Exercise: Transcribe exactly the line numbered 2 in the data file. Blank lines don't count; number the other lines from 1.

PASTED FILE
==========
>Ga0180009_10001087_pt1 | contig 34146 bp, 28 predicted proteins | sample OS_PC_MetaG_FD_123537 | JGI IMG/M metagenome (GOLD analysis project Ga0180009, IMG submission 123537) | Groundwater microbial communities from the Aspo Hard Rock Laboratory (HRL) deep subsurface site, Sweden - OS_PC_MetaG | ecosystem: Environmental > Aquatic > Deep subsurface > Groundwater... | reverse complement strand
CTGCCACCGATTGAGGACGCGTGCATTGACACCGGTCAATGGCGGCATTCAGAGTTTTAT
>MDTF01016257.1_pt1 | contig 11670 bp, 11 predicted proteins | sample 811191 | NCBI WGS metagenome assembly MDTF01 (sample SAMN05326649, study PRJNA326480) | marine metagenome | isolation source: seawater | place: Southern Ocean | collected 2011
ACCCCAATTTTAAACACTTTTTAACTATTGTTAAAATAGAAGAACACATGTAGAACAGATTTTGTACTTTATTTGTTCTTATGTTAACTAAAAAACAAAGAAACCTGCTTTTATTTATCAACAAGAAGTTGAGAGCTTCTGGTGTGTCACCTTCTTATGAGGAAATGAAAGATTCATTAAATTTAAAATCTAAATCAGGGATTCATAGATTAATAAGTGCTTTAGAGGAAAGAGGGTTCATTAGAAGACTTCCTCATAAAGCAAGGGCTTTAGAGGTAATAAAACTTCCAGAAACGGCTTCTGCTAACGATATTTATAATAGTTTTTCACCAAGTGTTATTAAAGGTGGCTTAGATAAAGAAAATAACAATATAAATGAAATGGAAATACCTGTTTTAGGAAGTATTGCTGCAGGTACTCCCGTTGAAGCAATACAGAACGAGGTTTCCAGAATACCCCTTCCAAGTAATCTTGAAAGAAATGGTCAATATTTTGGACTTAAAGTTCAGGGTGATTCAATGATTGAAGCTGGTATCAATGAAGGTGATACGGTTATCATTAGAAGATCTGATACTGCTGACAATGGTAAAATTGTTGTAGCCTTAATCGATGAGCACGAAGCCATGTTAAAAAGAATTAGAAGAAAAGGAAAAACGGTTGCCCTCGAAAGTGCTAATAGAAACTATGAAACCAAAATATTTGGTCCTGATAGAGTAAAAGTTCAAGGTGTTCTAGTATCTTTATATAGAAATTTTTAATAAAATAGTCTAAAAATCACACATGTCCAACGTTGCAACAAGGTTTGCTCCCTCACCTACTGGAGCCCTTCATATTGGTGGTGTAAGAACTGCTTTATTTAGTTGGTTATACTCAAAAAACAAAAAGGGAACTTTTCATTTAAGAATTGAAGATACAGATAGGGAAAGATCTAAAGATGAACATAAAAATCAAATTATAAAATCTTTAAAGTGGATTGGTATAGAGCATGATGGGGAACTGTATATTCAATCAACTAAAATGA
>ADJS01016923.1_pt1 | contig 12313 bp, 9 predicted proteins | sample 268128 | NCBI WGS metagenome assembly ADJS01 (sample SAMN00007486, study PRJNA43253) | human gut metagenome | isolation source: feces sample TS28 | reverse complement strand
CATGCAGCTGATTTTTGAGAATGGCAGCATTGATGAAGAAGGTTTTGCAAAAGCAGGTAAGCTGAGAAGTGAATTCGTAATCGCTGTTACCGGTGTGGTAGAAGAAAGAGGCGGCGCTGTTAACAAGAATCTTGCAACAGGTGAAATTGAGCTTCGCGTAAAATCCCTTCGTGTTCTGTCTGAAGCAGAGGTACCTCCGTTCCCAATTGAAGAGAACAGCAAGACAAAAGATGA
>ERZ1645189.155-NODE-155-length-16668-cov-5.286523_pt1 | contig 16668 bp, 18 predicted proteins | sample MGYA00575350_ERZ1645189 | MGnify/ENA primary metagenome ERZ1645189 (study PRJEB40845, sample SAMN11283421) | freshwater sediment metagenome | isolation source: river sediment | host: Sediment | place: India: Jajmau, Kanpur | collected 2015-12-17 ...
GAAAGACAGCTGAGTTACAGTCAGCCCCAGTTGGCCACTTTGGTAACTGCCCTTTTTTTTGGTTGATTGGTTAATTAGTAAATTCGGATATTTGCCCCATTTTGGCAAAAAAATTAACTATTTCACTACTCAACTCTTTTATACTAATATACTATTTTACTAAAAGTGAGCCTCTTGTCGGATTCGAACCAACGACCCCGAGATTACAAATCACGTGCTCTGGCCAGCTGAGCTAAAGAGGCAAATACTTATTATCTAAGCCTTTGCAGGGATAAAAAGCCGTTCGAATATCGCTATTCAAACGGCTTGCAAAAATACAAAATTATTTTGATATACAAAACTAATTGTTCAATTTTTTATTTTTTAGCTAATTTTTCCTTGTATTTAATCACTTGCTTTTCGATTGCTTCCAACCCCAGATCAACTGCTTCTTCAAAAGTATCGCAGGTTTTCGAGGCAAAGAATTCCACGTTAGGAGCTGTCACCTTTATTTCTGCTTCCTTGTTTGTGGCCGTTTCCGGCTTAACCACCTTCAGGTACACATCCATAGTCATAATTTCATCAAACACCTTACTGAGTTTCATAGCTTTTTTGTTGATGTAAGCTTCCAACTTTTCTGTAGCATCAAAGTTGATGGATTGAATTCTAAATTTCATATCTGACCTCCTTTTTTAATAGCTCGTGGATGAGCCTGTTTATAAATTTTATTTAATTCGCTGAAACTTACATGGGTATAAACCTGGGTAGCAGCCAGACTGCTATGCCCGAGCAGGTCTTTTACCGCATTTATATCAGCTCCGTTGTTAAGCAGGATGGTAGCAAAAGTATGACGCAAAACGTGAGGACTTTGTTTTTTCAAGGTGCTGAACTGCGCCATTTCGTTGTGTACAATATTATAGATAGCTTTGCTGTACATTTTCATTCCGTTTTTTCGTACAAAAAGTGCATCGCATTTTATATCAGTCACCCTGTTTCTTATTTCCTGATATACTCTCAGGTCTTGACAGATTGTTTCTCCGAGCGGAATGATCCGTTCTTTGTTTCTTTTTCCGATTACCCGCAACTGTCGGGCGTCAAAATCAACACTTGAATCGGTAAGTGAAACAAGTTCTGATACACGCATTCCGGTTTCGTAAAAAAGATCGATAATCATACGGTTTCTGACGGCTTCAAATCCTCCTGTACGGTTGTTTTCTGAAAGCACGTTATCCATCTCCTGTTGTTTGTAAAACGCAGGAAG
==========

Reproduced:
CTGCCACCGATTGAGGACGCGTGCATTGACACCGGTCAATGGCGGCATTCAGAGTTTTAT